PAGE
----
The Hunt Is Personal
For Us, Anyway
Story and Photos by Kelly Lynch
I’m almost forty. I feel much younger, but realize I am not. I love the hunt, chasing whitetails with my dad in the steep, green mountains of northern Idaho. I respect the game, and to me harvesting a deer is personal.
My family enjoys the venison. But over the past few years, the hunt has changed. Many now feel the need to show their hunt, their kill, to the world. For them, the hunt is not personal, the game not something to be respected. Whether for the little notoriety a video posted online brings or for bragging rights, they hunt for different reasons than I and others like me do.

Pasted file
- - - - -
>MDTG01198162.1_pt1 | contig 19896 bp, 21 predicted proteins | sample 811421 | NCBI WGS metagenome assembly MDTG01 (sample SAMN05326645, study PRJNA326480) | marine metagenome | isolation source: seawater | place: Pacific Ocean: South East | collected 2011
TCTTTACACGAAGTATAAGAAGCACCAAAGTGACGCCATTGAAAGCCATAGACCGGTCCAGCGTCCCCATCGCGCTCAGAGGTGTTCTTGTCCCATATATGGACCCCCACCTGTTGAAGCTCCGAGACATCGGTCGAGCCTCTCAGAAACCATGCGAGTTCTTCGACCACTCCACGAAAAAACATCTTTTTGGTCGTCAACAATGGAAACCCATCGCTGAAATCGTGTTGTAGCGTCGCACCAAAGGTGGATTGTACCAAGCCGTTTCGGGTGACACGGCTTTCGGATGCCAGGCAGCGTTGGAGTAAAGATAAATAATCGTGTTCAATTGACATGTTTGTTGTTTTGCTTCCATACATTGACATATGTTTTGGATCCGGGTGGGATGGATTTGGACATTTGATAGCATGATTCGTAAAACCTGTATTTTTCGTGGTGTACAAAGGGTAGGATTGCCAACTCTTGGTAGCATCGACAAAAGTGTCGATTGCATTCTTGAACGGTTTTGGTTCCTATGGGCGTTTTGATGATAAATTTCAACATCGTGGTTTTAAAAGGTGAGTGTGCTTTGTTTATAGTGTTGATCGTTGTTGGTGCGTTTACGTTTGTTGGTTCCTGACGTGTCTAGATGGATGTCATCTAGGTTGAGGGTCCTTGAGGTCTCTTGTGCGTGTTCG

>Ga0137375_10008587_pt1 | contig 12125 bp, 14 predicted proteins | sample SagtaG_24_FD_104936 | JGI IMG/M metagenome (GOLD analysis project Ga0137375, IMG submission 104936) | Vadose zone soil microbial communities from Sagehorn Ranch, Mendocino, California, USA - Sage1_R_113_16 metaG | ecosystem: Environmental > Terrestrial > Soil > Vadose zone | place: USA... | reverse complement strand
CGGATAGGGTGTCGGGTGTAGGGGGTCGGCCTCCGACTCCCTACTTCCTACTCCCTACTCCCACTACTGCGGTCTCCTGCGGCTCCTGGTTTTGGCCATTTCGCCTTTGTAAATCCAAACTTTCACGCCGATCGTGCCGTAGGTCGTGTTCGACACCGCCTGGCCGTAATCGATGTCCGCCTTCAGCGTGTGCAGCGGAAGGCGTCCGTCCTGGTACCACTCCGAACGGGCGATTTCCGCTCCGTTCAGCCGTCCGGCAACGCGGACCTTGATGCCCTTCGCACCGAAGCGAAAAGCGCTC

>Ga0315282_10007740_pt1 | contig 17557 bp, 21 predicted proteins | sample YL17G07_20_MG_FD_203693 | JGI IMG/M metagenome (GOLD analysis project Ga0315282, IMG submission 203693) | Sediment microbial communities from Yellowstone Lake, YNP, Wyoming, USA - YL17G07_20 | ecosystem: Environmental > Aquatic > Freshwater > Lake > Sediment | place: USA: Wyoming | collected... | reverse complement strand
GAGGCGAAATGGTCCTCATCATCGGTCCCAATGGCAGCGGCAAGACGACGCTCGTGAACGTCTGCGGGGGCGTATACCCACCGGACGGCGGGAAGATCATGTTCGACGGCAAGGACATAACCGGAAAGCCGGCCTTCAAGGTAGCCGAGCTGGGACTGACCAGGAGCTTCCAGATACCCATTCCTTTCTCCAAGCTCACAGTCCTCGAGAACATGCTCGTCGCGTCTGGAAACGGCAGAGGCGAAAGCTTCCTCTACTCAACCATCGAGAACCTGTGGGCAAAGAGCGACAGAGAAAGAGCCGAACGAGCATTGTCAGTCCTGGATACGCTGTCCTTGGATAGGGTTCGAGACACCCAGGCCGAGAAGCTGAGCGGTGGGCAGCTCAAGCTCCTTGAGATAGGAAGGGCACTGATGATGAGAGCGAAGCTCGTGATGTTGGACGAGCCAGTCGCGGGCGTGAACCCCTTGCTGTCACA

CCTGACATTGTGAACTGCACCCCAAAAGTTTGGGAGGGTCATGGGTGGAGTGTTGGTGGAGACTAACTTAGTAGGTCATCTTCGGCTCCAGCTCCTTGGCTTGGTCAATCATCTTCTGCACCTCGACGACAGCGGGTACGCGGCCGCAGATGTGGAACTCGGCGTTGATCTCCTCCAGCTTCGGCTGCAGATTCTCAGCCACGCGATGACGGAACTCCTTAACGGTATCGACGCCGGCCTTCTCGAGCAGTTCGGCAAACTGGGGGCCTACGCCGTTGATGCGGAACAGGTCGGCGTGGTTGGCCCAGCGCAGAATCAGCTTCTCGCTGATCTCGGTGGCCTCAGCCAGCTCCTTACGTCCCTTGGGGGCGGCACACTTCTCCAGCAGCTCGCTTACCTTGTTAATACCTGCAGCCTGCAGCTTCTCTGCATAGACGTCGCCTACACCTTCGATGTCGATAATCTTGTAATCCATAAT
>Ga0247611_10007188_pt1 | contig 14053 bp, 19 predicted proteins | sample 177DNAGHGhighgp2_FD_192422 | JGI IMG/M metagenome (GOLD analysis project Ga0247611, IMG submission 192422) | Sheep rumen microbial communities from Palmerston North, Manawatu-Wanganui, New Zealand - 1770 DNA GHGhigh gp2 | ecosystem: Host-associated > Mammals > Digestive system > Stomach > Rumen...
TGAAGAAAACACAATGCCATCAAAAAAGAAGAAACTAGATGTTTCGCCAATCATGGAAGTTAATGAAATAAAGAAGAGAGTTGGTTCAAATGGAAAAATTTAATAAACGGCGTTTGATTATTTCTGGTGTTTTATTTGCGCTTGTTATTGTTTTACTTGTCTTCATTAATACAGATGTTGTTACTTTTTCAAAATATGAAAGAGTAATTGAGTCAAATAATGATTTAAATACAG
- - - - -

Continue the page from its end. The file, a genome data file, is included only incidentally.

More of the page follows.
I still hunt whitetails like my dad does, and like his dad did. We hunt simply and quietly, enjoying the camaraderie and hoping more for the other’s success than our own. We hunt country we know well, country I grew up in. We leave the familiar and step back into a time and place I hope will never change—a fresh, clean place that has thus far remained hidden from the world. A place that many only find in the pages of fiction.
In C.S. Lewis’s The Lion, the Witch and the Wardrobe, the Pevensie children find such a place. They have been removed from a life of WWII bombing raids near their London home to an old castle, nestled safely in the country and away from the ugliness of war. One day, while exploring their new home, they by chance enter a wardrobe and they’re transported to a different world called Narnia. It’s a strange country—not necessarily safe, but nonetheless a place they grow to love because of its wildness and the freedom they find there.